Just under a year ago I was stood in the middle of one of the oldest gardens in the UK surrounded by 19,240 fellow soldiers, all who sadly fell on one day during one of the most horrific battles in British history.
Along with thousands of others, we were there to pay our utmost respect to the men and boys who never came home.
I stood to attention, my salute perfectly still, surrounded by these brave souls brought home for the first time in 100 years. My emotions were running high and to try and stop the tears from falling, I allowed my eyes to wander across the crowd. What I saw blew me away.
Men, women and children were stood before me, sad faces, tearful faces, heads hung low, looking at the bodies surrounding me and trying to understand this tragic loss of life.
Today I look back on that day with a heavy heart. I still look at the names of those that fell, I look at the villages and towns these men came from and try to understand how these communities survived when many of the men and boys were taken so early.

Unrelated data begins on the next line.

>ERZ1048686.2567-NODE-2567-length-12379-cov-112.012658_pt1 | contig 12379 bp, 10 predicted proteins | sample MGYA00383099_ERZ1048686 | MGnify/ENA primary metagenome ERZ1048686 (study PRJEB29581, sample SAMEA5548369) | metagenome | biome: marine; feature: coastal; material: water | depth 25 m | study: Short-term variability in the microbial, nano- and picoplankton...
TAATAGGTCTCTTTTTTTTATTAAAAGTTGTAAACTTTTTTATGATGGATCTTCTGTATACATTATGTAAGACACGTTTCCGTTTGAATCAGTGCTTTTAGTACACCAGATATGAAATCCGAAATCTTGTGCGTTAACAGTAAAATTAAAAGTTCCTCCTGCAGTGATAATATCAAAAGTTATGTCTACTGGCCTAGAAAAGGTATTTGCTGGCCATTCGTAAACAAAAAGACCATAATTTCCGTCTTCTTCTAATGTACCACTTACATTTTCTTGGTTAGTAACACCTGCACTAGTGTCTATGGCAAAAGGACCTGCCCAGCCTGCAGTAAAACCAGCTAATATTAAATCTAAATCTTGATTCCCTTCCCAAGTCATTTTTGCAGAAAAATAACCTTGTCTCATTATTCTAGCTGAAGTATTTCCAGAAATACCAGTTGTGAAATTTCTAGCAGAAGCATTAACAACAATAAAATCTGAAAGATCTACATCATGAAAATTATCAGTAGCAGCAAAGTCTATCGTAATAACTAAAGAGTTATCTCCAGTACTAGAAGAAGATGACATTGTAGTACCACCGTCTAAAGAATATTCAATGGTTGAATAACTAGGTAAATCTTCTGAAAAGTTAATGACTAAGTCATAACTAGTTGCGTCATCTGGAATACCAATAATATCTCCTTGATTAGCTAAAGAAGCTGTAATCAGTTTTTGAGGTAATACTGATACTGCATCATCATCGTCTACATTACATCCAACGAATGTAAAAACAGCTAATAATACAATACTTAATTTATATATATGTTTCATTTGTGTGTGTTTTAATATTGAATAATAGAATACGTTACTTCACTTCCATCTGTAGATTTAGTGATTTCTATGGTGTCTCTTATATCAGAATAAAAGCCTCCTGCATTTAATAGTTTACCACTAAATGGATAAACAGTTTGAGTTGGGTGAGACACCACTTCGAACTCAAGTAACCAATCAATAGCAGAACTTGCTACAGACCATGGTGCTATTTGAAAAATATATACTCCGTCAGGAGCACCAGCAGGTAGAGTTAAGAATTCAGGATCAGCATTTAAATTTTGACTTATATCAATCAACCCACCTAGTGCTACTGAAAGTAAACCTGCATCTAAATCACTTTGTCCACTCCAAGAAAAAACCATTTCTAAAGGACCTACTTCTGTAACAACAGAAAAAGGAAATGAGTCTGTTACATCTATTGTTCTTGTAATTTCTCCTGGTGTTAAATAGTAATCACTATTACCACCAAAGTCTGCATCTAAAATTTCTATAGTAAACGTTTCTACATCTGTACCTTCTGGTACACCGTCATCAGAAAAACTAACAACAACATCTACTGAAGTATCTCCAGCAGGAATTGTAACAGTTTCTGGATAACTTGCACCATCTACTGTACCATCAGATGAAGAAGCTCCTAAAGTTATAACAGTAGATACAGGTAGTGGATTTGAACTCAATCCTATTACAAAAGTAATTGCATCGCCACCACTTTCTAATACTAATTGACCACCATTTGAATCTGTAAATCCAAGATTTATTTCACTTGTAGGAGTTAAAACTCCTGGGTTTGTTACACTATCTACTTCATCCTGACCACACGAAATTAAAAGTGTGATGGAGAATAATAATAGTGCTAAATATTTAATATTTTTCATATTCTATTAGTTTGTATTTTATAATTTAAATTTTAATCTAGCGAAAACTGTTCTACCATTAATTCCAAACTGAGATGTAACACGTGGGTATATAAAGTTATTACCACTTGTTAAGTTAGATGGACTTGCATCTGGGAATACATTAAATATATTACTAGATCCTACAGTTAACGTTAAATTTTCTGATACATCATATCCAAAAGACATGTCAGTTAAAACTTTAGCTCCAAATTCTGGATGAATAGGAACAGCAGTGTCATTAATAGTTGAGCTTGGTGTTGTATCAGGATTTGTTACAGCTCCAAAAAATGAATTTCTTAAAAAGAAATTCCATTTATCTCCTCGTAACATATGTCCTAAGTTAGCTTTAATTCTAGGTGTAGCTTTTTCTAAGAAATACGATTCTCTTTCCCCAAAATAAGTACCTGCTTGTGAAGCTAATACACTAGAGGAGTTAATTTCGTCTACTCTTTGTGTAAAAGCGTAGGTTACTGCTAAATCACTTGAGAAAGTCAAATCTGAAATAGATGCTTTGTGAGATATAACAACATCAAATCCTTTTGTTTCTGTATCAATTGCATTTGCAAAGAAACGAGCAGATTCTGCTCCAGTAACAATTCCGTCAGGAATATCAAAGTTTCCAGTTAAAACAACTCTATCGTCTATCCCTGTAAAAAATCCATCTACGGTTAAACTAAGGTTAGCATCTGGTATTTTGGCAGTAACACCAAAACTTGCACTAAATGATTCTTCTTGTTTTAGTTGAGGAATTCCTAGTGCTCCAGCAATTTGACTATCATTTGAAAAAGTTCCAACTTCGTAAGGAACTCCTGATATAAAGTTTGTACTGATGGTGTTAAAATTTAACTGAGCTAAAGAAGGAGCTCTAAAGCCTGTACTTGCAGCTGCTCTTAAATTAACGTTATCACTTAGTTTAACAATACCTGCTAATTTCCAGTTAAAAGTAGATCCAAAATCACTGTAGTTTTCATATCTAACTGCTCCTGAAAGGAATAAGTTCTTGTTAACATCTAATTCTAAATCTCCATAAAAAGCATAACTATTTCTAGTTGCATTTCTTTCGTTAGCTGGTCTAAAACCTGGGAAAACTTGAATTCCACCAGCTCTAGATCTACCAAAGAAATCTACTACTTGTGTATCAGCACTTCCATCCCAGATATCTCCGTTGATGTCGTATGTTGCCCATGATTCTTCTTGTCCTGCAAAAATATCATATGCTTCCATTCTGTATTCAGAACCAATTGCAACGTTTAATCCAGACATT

Rob allowed me to be part of his project for which I am truly grateful. As a serviceman, this has allowed me to bring closure to some of my own demons. It has allowed me to reflect on friends who have been injured and friends I have lost.
What the team are planning to deliver in Nov 2018 is by no means easy. Rob’s hands will be sore, the teams backs will be broken, knees will be grazed and they will be tired. However bringing home all 70,000 men will provide closure to many; it will visually show how conflict changes lives, families, villages, towns and humanity itself.
Swift & Bold